Maybe we can make Charlie Sheen's latest scandal a teachable moment for the rest of us.
But first, a joke: A window washer high outside a Manhattan tower was suddenly plunging to the street after his rigging failed. He faced certain death as the ground rushed to meet him. But at the last moment he bounced off an awning that had broken his fall. He landed on the sidewalk without a scratch.
"Look at that," a passer-by said to a friend. "That guy is really lucky."
"Oh, he's not so lucky," the friend replied. "I'll tell you who's lucky: Charlie Sheen is lucky!"
Who could argue otherwise?
Until now, anyway. Then on Thursday, Sheen's great good luck may have slipped a few more notches. On his latest radio blab-off (phoning "The Alex Jones Show") Sheen managed to sound bonkers or drug-addled (despite his stint in home rehab), not to mention self-aggrandizing and hateful.
Throughout the run of CBS' huge hit "Two and a Half Men," Sheen has been a high-stakes handful for the network and the studio, Warner Bros. Television, and presumably for the crew and cast members who surround him.
Now, after several weeks of a production break while Sheen, reportedly in rehab, was meant to be getting himself well and ready to return to the show next week, Thursday's radio outbursts triggered a statement from CBS and the studio pulling the plug on the season's scheduled four remaining episodes.
The future beyond that of the sitcom, for which Sheen is contracted to continue next season, is unclear -- as is Sheen's willingness and wherewithal to straighten out his life.
But as we pause to shake our heads at Sheen's latest shenanigans, maybe we can glean some lessons to apply to our own lives.
-- Good advice: Don't insult the boss. And, as Sheen did, don't insult your boss on radio, with the rest of the media world in wait to report whatever you say. And especially don't do it if he's a guy like Chuck Lorre, executive producer of "Two and a Half Men," as well as other hit sitcoms, "The Big Bang Theory" and "Mike & Molly." And for sure, don't lob anti-Semitic slurs in the direction of that boss who has bailed you out of embarrassing scrapes over and over, while publicly defending you. That's just lousy office politics.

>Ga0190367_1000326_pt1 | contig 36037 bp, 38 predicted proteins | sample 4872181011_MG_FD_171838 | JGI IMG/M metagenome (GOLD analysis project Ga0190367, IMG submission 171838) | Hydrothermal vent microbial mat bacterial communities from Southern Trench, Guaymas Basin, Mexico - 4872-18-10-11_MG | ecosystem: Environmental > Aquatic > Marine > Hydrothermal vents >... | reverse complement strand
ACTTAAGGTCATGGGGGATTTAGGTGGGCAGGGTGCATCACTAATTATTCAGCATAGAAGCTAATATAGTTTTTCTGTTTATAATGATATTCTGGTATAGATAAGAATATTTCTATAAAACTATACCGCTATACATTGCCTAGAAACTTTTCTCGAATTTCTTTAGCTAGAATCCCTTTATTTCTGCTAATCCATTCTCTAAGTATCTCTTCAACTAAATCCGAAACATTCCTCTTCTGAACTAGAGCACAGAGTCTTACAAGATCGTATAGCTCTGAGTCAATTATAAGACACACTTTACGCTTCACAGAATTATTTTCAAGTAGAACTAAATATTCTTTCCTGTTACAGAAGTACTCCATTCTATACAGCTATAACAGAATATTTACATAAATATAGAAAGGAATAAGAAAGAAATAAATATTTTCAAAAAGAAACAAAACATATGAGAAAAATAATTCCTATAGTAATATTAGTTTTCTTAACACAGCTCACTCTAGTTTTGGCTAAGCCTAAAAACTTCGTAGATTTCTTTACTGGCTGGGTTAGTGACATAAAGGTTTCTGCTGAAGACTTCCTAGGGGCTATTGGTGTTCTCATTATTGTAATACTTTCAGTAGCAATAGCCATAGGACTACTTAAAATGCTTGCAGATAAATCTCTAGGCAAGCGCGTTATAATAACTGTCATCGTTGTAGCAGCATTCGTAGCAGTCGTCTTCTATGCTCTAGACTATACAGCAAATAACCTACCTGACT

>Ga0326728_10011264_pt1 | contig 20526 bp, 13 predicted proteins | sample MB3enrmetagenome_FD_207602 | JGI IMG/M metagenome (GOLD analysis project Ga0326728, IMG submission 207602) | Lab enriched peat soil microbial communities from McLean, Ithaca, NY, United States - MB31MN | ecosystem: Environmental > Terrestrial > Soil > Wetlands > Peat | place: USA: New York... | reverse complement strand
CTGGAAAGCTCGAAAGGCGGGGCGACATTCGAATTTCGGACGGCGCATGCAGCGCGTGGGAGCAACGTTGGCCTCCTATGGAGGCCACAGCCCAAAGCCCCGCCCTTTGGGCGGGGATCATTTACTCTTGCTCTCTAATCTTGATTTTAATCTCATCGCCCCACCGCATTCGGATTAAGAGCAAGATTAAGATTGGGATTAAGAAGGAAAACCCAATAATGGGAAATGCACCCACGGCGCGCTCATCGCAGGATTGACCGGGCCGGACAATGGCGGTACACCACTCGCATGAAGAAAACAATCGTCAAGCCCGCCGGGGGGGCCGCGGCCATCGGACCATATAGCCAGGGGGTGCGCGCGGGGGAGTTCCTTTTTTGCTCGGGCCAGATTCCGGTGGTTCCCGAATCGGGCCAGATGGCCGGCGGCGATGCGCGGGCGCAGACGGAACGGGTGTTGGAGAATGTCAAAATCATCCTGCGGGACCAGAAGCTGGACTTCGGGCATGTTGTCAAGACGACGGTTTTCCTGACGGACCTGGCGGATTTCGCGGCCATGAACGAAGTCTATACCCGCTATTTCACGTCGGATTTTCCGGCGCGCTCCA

-- Don't continue to brag about your work ethic and your sterling on-time record for getting to the job -- that is, when you're not in rehab, shutting down your show -- no matter how hard you've partied the night before. Showing up for work is what the boss pays you for, and what the customers (in Sheen's case, viewers) deserve. It's the least you can do. Don't expect a bonus for not being tardy.
-- And when the boss pays you a lot (Sheen gets a reported $1.8 million an episode, the richest payday of any TV star), maybe you should remember that, at some point, your public might start resenting you for being so rich while behaving so badly. Ordinary Americans make do on an annual salary -- or less -- than Sheen might spend in one night of partying.
-- Don't mistake your own personal machismo (as Sheen did on the radio) for a macho role you played in a war film, "Platoon," a quarter-century ago. It makes you sound delusional. Besides, it's best to not mouth off about being a tough guy when you've already been in hot water for domestic violence.
-- If you can't kick the drugs and the prostitutes, do yourself a favor and at least get someone to keep you away from your phone and Internet connection.
When you play a character on a TV series, you should always keep in mind that your bread-and-butter depends on viewers relating to, and liking, that character. Up to now, Sheen's real-life mischief as a womanizer, substance abuser and overall hedonist seems to have enhanced the appeal of the character he plays on "Two and a Half Men," a lovable ladies' man conveniently named Charlie.
But real-life Charlie and TV Charlie seem to be parting company. It's not a pleasant sight. TV Charlie isn't mean-spirited, hostile or anti-Semitic. Could growing revelations about real-life Charlie have finally begun to threaten TV Charlie's likeability?
Maybe viewers, enlightened by Sheen's continuing misbehavior, will decide that a boozy Lothario isn't so funny after all, and instead maybe pathetic. Since it seems unclear that Sheen is ready to move on, wised-up "Two and a Half Men" viewers may be ready.
CBS is a division of CBS Corp.; Warner Bros. is a unit of Time Warner Inc.
EDITOR'S NOTE -- Frazier Moore is a national television columnist for The Associated Press. He can be reached at fmoore(at)ap.org.